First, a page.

Three-eyed Raven or not, there's no doubt Bran is still a Stark. This is regardless of how much he claims "Bran" is gone and he's now the all-seeing voyeur of Westeros. Such a notion is evident in how Bran let the North be in the hands of his sister, Sansa Stark. He somehow still values what his noble house worked hard for and wanted for the North.

Besides, the Starks never had any bad reputation in Westeros and were some of the most genuinely good nobles in the continent. Having a Stark as king of six kingdoms is a good move since all other houses have proven to be failures in ruling King's Landing one way or another. Bran, of course, is still a Stark in name and has a proper claim to both the North and King's Landing.


Political power grows out of the barrel of a gun— or in this case, the pointy end of a sword. In order to have political leverage and impact, a king will have to have an army of his own that is loyal to him. Such a case has been proven time and again throughout our history and even in Westeros. A lord is nothing without an army at his back.

RELATED: Game Of Thrones: The 8 Most Iconic Moments From Each Season

Since Bran made the North independent, the Northmen soldiers all belong to Sansa, leaving him with nothing in King's Landing. What's stopping another great lord with a sizable army from marching into King's Landing and usurping the throne. Also, good luck recruiting an army from King's Landing's commoner pool; all that's left of them are ashes.


If there's one thing that the failed kings (and queens) of Westeros taught us, it's that power will always corrupt. Even a seemingly ideal savior with three dragons who freed slaves quickly became a tyrant (unbelievably so). Hence, Varys the Spider is right in his decision on who would have made for a great ruler in Westeros.

It's usually the people who don't want anything to do with power (political, military, or dragons) that are perfect for authority. Bran, again, as the Three-eyed Raven wants nothing more than to be a glorified CCTV camera for Westeros. That would be discrediting his "importance," but all in all, Bran appears to have no desire for power or influence. Happy now, Varys?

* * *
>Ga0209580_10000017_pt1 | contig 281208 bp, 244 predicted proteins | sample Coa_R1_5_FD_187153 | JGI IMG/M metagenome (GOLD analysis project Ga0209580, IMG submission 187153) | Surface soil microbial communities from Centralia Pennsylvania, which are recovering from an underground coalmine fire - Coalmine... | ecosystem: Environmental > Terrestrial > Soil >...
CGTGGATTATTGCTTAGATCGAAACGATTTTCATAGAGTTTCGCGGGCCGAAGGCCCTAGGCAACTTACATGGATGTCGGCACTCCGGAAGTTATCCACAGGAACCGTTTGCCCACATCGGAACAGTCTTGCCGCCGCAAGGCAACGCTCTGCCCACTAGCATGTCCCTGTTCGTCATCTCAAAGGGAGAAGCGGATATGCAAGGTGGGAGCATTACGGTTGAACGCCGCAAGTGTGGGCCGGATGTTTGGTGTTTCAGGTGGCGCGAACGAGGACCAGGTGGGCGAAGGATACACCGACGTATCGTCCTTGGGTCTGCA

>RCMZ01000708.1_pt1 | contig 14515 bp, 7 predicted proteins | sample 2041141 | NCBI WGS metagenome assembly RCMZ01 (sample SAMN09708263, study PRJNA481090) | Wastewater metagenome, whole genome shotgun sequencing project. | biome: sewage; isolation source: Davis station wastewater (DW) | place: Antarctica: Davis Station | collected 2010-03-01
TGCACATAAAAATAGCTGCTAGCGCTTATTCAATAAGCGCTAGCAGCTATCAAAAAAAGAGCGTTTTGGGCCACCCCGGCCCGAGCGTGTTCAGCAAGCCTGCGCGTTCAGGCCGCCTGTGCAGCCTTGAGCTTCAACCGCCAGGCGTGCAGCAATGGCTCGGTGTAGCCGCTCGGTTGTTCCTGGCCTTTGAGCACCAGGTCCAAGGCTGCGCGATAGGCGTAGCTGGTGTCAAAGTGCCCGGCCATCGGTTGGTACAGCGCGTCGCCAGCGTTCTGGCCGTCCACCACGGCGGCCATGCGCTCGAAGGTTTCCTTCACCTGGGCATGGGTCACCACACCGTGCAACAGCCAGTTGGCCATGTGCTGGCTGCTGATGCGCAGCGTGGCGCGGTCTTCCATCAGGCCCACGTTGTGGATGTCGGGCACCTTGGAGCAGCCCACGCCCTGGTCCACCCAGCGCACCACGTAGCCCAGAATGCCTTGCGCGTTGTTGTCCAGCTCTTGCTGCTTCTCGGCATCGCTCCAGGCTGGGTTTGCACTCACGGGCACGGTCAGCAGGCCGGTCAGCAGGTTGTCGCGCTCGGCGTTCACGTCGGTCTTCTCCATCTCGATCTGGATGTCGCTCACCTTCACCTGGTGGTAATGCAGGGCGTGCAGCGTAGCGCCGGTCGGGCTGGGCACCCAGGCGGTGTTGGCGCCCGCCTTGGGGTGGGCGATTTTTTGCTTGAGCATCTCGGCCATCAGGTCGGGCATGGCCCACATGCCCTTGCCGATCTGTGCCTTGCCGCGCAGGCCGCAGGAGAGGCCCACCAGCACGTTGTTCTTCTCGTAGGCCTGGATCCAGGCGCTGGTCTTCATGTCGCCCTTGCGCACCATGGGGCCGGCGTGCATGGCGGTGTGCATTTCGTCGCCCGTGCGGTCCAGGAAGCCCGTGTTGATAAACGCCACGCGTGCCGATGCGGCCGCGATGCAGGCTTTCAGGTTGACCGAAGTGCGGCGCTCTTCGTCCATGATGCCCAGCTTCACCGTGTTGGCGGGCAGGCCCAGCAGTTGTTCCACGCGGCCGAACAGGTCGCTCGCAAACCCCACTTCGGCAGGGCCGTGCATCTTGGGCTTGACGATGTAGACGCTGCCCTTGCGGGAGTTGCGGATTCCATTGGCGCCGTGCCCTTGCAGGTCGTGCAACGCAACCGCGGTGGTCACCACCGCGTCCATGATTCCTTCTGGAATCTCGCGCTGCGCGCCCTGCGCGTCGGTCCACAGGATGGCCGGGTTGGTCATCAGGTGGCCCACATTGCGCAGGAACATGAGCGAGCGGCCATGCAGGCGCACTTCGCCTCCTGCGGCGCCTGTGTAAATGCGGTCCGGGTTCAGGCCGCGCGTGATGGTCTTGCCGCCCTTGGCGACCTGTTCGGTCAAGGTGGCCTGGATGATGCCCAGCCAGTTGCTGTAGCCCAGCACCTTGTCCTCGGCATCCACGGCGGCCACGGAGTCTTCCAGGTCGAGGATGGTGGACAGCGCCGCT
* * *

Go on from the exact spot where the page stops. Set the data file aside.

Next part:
Being a king is quite similar to electing a president these days. The candidates usually have to have an impressive portfolio of accolades to let people know they're right for the job. For kings, apart from heritage, it's usually heroic deeds which win the people over. Because no matter how royal a king is, if he's pitiful and unworthy, someone will always want to take that throne.

RELATED: Game Of Thrones: The 5 Worst Things Jaime Lannister Has Done (& The 5 Best)

Now, what are Bran's heroic deeds which make him worthy as a king? Let's see... okay, let's not torture ourselves further; Bran's got nothing on his Targaryen cousin. Jon/Aegon died and came back to life, saved countless wildlings, became Lord Commander of the Night's Watch, became King in the North, survived countless battles and several wars, spearheaded the war against the Night King, and even killed a tyrant. But hey, let's make Bran king because people will probably love him more than Jon, right?


Samwell Tarly was way ahead of his time for the feudal minds of the Westerosi nobles. He became a laughingstock when he suggested the first notion of democracy to the other lords and ladies. For some reason, however, when it was Tyrion who suggested something similar, it was somewhat acceptable? Anyway, Bran won the throne by a landslide victory and was voted by the remaining key nobles of Westeros to rule the six kingdoms.

While this was still far from what we consider democracy these days, Bran's coronation still happened with a vote. There's also the fact that Tyrion specifically mentioned that succession to the crown from that point on will not be inherited but elected. Essentially, this makes Bran the first prime minister of the six kingdoms of Westeros.


A king is not necessarily a good leader, but it seems Westeros (save for the North) is really unlucky with its kings. Bran is no exception. No matter how you look at it, Bran is not a leader, much less a good one. Almost no one (not even fans of the show) likes Bran. One would have to be a Stark or Tyrion Lannister to even have an affection for the Three-Eyed Raven.

He inspires nothing—not loyalty, not joy, not honor. Other than that, Bran seems to be insultingly unappreciative of all the sacrifices people (Osha, Summer, Jojen, Meera, Hodor) have made just so he would become the Three-Eyed Raven. Still, to be fair, most prime ministers these days are not too far off from Bran.

NEXT: 10 Questions We Need The Game Of Thrones Prequels To Answer

More in Lists